Background/introduction Sexually transmitted infection (STI) diagnoses are increasing in men who have sex with men (MSM) in England. While black and minority ethnic (BME) populations bear a disproportionate burden of STIs overall, it is unclear whether this inequality persists among MSM.
Aim(s)/objectives To assess the likelihood of an STI diagnosis among BME MSM relative to other MSM attending genitourinary medicine (GUM) clinics in England.
Methods We included data from the GUM clinic activity dataset (GUMCADv2), the national STI surveillance system in England. All attendances by MSM in 2014 were analysed using univariate and multivariable generalised estimating equations logistic regression. Separate models, adjusted for age, sexual orientation (homosexual/bisexual), residence (London/non-London), area-level deprivation, HIV positivity and history of HIV testing in the past year, were run for each STI.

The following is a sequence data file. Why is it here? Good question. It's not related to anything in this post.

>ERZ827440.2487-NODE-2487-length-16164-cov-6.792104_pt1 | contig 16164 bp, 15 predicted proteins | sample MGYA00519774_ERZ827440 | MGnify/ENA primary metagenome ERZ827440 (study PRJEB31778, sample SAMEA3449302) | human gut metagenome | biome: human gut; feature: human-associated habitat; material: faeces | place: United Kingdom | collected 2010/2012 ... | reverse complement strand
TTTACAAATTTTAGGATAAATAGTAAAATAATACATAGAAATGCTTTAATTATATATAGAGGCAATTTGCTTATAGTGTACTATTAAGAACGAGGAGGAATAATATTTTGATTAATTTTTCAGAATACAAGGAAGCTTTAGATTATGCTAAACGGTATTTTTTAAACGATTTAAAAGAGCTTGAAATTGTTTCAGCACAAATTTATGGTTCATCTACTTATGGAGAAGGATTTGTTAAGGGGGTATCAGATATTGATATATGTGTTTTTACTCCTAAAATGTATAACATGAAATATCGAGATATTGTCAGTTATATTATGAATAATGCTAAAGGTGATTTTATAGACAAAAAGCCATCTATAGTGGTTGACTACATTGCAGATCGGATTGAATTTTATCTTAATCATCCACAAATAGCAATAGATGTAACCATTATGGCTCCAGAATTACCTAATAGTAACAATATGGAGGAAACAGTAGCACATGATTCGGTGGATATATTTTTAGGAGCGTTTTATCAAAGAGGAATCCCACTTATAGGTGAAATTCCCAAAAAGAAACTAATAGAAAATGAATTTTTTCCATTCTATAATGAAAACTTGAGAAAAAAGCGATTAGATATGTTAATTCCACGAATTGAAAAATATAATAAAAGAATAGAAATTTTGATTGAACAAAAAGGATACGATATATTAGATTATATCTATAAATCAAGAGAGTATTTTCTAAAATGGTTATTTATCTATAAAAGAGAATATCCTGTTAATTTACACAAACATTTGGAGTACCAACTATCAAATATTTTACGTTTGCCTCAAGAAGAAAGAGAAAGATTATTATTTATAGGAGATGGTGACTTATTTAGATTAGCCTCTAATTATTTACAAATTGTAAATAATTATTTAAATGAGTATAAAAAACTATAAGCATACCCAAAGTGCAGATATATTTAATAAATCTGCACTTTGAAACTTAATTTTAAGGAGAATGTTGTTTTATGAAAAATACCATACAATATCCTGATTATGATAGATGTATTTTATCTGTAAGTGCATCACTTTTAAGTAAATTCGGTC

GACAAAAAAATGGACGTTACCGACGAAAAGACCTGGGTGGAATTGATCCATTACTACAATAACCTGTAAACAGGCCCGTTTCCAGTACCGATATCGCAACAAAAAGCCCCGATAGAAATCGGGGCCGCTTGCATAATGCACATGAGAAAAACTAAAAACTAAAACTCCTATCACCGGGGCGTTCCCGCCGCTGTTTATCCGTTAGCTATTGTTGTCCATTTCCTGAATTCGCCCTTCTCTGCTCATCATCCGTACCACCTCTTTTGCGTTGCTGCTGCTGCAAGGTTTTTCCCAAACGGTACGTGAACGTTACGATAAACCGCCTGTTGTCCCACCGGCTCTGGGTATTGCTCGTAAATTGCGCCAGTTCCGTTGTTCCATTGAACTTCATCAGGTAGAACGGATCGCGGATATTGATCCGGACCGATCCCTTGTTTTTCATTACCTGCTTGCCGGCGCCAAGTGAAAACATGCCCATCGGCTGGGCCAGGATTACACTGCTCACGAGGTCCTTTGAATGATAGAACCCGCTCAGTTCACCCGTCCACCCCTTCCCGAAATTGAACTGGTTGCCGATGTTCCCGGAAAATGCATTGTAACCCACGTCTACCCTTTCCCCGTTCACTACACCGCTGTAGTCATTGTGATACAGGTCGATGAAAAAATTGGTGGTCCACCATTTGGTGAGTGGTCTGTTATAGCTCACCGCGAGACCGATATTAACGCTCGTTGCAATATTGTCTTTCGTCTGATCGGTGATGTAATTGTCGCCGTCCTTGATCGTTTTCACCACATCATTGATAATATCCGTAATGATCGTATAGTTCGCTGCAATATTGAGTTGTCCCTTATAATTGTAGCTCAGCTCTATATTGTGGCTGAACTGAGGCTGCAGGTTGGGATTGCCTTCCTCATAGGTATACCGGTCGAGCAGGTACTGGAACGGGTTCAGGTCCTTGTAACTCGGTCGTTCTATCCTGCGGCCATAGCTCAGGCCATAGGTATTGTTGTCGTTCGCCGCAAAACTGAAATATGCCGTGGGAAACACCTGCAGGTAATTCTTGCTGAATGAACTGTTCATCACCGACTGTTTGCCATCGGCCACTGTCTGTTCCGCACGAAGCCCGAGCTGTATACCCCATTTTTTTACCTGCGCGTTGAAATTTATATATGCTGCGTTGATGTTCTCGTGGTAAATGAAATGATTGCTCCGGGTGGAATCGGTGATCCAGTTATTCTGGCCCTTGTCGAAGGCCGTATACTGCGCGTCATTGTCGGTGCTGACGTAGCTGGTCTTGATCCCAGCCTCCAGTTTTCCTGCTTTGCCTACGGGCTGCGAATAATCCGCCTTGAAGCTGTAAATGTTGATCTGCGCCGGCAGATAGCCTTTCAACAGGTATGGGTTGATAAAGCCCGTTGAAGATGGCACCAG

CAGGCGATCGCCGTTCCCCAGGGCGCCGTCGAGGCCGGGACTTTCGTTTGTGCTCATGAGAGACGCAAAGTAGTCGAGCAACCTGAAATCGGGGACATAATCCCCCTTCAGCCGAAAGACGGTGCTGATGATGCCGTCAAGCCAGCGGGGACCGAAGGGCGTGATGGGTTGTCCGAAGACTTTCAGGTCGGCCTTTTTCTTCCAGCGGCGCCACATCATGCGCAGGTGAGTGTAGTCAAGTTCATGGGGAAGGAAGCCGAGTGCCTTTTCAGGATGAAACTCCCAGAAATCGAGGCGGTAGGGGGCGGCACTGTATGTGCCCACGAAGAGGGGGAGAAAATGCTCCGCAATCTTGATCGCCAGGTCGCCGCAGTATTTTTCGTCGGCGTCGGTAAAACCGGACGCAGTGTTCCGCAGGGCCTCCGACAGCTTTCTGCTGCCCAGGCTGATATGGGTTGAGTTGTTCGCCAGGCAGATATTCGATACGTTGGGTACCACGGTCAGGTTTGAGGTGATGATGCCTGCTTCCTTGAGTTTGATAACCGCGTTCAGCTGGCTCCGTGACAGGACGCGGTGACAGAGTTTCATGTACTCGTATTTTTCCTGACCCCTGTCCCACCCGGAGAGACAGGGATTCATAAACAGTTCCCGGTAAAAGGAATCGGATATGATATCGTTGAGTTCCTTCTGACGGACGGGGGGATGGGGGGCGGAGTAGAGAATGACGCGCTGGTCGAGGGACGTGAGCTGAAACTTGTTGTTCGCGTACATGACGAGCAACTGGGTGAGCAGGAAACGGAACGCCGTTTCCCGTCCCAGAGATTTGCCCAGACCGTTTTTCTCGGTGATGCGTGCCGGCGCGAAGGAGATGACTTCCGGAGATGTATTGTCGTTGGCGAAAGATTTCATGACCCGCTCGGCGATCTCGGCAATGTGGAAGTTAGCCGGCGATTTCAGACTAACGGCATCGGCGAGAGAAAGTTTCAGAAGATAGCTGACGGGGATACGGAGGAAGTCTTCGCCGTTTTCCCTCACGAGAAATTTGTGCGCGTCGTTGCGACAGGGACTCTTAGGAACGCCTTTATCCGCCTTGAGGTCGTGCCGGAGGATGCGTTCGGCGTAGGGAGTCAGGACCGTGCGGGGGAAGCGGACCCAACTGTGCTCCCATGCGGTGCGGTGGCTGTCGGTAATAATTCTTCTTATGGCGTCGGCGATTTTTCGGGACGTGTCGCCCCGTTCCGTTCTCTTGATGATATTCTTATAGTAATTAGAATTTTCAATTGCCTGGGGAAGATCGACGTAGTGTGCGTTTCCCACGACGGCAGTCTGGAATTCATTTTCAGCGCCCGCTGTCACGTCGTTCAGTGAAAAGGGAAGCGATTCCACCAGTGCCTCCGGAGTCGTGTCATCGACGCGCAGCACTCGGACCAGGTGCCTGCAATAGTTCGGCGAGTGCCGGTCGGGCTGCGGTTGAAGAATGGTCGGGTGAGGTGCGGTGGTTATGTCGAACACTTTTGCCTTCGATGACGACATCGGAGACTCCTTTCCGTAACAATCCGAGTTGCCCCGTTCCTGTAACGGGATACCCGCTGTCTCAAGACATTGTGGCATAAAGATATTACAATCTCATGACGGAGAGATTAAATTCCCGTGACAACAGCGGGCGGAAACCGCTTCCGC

Results BME men accounted for 5.6% of the 326,820 attendances by MSM in 2014. An STI was diagnosed at 12.5% of attendances by MSM, ranging from 11.1% in Asian non-Indian/Pakistani/Bangladeshi to 17.7% in mixed white and black African MSM. Compared to white British MSM, black Caribbean MSM were most likely to be diagnosed with chlamydia (aOR [95% CI]:1.34 [1.18–1.52]) and rectal gonorrhoea (1.31 [1.08–1.60]), while those of mixed white and black African ethnicity were most likely to be newly diagnosed with HIV (1.90 [1.14–3.17]).
Discussion/conclusion Among MSM attending GUM services, BME MSM are most likely to be diagnosed with bacterial STIs and HIV. Culturally appropriate prevention messages must be developed to address this inequality and reduce the higher burden of STIs among BME MSM.
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